In the fourth scene (vv. 13-17), the religious authorities intervened and submitted the blind man to a second interrogation. They do not bother to check what happened. They have already decided that they must condemn Jesus because he does not correspond to the idea of the religious man they have in mind. Claiming the right to speak in the name of God, they classify him among the wicked, the enemies of the Lord according to the rules and criteria established by them.
This conviction of being right and not needing any other light, the refusal to call into question their theological certainties, lead them to say arrogantly, “That man is not from God” (v. 16). They are blind but convinced that they can see. The position taken by these Pharisees is a reminder of the danger of anyone who starts to know Christ. He clings to his own securities and convictions. He stubbornly refuses any change and will remain a slave to the darkness.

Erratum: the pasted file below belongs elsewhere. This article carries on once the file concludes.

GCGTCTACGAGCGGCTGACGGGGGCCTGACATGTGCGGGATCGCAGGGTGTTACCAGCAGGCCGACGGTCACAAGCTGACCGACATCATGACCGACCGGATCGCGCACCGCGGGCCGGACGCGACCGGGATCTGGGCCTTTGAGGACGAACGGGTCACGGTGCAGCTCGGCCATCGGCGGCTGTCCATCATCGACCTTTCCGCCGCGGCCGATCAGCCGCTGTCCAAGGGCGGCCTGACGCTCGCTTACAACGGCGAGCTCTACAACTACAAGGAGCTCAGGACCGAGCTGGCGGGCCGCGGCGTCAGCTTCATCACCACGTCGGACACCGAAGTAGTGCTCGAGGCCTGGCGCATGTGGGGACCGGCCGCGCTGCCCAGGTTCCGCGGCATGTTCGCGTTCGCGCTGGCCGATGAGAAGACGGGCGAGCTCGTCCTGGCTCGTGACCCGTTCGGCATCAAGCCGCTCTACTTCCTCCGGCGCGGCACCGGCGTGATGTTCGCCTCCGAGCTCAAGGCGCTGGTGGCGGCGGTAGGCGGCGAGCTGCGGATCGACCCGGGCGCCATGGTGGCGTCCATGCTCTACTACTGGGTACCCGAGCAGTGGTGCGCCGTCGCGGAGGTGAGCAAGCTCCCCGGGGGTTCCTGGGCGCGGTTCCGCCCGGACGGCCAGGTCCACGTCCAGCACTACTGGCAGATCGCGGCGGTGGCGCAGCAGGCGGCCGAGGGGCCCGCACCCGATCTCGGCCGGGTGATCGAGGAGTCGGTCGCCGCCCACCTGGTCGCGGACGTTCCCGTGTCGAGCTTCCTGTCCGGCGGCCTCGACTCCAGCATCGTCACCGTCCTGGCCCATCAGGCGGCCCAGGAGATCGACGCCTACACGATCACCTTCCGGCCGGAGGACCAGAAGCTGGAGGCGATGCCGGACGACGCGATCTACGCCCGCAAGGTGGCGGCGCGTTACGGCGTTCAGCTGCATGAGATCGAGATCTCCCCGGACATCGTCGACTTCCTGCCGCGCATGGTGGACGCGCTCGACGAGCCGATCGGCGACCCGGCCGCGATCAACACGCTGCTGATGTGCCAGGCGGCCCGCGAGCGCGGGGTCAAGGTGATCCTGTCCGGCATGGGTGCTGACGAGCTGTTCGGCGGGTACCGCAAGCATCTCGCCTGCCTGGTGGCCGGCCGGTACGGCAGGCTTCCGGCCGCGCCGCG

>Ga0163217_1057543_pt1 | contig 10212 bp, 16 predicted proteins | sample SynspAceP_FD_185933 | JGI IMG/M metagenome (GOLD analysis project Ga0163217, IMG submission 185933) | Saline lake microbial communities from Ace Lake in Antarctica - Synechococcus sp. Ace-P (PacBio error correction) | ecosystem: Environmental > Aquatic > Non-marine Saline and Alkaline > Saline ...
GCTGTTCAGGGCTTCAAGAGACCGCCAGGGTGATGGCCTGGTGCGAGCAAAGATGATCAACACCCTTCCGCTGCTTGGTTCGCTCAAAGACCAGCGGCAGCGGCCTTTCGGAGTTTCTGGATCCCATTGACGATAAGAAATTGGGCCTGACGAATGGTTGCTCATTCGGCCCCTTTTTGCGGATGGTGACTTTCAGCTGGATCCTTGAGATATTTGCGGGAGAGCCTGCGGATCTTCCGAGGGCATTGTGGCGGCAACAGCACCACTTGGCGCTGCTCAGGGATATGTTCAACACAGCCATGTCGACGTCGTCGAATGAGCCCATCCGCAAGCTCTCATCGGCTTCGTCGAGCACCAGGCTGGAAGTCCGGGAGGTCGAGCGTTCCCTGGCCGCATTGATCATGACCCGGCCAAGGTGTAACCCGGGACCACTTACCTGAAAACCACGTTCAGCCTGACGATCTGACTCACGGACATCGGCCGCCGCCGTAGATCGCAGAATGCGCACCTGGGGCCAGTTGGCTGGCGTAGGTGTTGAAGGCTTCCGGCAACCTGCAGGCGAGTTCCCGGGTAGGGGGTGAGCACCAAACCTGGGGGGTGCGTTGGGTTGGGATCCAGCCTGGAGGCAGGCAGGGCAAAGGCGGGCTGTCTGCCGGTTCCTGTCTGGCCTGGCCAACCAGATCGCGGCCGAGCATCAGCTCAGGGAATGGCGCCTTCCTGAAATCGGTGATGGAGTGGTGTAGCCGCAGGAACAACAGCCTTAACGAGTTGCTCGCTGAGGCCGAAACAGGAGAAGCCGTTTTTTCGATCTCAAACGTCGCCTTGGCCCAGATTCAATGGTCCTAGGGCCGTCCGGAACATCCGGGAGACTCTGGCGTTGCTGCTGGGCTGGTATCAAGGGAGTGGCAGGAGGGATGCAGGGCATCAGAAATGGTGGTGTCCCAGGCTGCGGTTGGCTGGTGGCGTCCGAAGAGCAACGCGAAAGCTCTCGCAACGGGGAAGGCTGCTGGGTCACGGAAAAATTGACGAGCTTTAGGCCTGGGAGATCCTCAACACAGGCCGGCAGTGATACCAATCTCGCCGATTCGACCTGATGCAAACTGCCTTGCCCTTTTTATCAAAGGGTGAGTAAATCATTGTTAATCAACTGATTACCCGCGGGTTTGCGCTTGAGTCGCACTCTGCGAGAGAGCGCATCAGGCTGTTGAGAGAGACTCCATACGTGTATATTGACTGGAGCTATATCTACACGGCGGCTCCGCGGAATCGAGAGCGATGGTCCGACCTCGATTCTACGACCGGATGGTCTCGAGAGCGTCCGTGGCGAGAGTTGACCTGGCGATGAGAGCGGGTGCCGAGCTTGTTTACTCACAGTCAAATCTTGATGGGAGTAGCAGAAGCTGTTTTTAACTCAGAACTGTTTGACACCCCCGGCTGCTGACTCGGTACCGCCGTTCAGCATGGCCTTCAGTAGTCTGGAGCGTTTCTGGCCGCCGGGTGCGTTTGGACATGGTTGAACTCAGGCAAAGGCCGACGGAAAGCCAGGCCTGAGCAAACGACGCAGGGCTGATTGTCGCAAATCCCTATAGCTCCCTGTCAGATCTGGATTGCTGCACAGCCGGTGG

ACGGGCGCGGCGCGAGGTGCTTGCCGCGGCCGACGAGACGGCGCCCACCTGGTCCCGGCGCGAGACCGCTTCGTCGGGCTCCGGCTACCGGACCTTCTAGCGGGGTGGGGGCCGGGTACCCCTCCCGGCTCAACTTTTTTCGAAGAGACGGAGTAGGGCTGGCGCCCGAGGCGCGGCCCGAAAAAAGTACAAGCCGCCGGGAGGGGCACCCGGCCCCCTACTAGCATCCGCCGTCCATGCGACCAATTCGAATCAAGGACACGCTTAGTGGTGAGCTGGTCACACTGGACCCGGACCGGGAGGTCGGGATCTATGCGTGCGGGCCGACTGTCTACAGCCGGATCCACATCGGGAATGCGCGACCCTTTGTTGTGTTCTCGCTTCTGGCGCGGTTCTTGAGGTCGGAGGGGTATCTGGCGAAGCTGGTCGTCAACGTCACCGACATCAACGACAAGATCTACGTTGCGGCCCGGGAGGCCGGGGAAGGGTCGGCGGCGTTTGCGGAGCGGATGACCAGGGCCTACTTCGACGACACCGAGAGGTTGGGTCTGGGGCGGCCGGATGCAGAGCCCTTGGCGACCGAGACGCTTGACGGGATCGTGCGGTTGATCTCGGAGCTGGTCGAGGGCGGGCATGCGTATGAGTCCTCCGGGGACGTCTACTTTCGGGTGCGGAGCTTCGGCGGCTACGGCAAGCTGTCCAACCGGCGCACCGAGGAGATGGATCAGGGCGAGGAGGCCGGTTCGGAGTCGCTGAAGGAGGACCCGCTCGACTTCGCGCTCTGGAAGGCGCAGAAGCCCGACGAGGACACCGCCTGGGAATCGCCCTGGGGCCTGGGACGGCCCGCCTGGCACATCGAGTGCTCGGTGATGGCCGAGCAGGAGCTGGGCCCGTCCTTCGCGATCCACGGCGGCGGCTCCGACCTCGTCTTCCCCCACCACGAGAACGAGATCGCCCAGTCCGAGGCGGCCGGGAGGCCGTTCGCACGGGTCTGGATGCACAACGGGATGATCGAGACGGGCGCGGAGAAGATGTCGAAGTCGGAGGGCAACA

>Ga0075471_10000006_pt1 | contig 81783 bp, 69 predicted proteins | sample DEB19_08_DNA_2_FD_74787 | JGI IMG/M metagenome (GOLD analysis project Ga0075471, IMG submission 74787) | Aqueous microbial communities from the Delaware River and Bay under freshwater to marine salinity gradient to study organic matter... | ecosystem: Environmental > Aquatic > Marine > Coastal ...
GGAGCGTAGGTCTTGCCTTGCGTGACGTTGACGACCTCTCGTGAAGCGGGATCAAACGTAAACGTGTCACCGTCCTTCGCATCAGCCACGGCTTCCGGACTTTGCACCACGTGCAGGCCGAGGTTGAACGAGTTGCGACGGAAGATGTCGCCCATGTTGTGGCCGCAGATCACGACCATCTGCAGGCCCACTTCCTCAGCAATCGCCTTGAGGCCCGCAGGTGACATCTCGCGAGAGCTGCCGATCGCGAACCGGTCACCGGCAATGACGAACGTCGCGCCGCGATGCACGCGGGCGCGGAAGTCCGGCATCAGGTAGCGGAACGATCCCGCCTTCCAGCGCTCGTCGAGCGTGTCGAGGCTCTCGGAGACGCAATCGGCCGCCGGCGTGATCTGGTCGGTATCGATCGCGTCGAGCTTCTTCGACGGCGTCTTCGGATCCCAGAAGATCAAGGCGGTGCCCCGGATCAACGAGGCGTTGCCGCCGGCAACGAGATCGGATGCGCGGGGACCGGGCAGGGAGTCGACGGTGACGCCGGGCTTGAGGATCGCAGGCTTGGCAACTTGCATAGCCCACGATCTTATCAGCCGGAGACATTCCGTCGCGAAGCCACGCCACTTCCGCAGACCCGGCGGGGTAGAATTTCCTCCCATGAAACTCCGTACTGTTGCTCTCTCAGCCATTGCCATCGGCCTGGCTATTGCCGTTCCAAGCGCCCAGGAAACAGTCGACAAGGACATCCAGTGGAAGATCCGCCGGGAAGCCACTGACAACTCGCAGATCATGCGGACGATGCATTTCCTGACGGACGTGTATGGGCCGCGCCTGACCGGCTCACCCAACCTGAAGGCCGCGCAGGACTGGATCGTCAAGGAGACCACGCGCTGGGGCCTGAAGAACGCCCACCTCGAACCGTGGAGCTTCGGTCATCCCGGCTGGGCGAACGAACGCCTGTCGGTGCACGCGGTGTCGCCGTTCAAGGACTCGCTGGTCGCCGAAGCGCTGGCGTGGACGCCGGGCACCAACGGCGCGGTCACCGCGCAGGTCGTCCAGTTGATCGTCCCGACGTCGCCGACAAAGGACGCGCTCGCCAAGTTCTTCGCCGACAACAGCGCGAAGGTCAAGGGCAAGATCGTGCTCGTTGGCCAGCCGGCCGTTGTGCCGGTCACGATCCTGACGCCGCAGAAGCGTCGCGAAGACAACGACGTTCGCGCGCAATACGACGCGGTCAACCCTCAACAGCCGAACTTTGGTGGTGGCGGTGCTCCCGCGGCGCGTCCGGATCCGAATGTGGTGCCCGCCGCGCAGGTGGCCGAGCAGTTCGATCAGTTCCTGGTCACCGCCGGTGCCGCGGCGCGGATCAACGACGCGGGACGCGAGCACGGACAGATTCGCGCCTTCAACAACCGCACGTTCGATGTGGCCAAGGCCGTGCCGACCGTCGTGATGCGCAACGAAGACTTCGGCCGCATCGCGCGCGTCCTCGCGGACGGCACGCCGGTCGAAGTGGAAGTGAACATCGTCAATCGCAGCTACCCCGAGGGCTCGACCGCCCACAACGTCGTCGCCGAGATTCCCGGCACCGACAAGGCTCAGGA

However, the blind man who is conscious of ‘not knowing’ takes a second step. When the Pharisees ask him: “What do you think of this man? he replies: “He is a prophet” (v. 17). At first, he thought he was a simple man; now he realizes that he is something more; he is a step higher: he is a prophet.
The fifth scene (vv. 18-23) tells of a new interrogation. This time the authorities call into question the blind man’s parents. They hold the power, and they cannot tolerate someone questioning their beliefs and their prestige. Who dares to oppose them must be taken away. They are so powerful that even the parents are afraid to take a stand in favor of their son.
It is the story of anyone enlightened by Christ. He is no longer understood, is abandoned, and sometimes even betrayed by the people most dear to him, even those from whom they would expect encouragement and support. It is always difficult and risky to take the side of the truth: the fear of alienating the friendship of the people that matter or the sympathies of those in power often leads to failure to intervene, thus causing reticence and guilty silence.
In the sixth scene (vv. 24-34), the religious authorities call the blind man back for more questioning. In his replies and attitude, we can grasp the characteristics that distinguish those enlightened by Christ.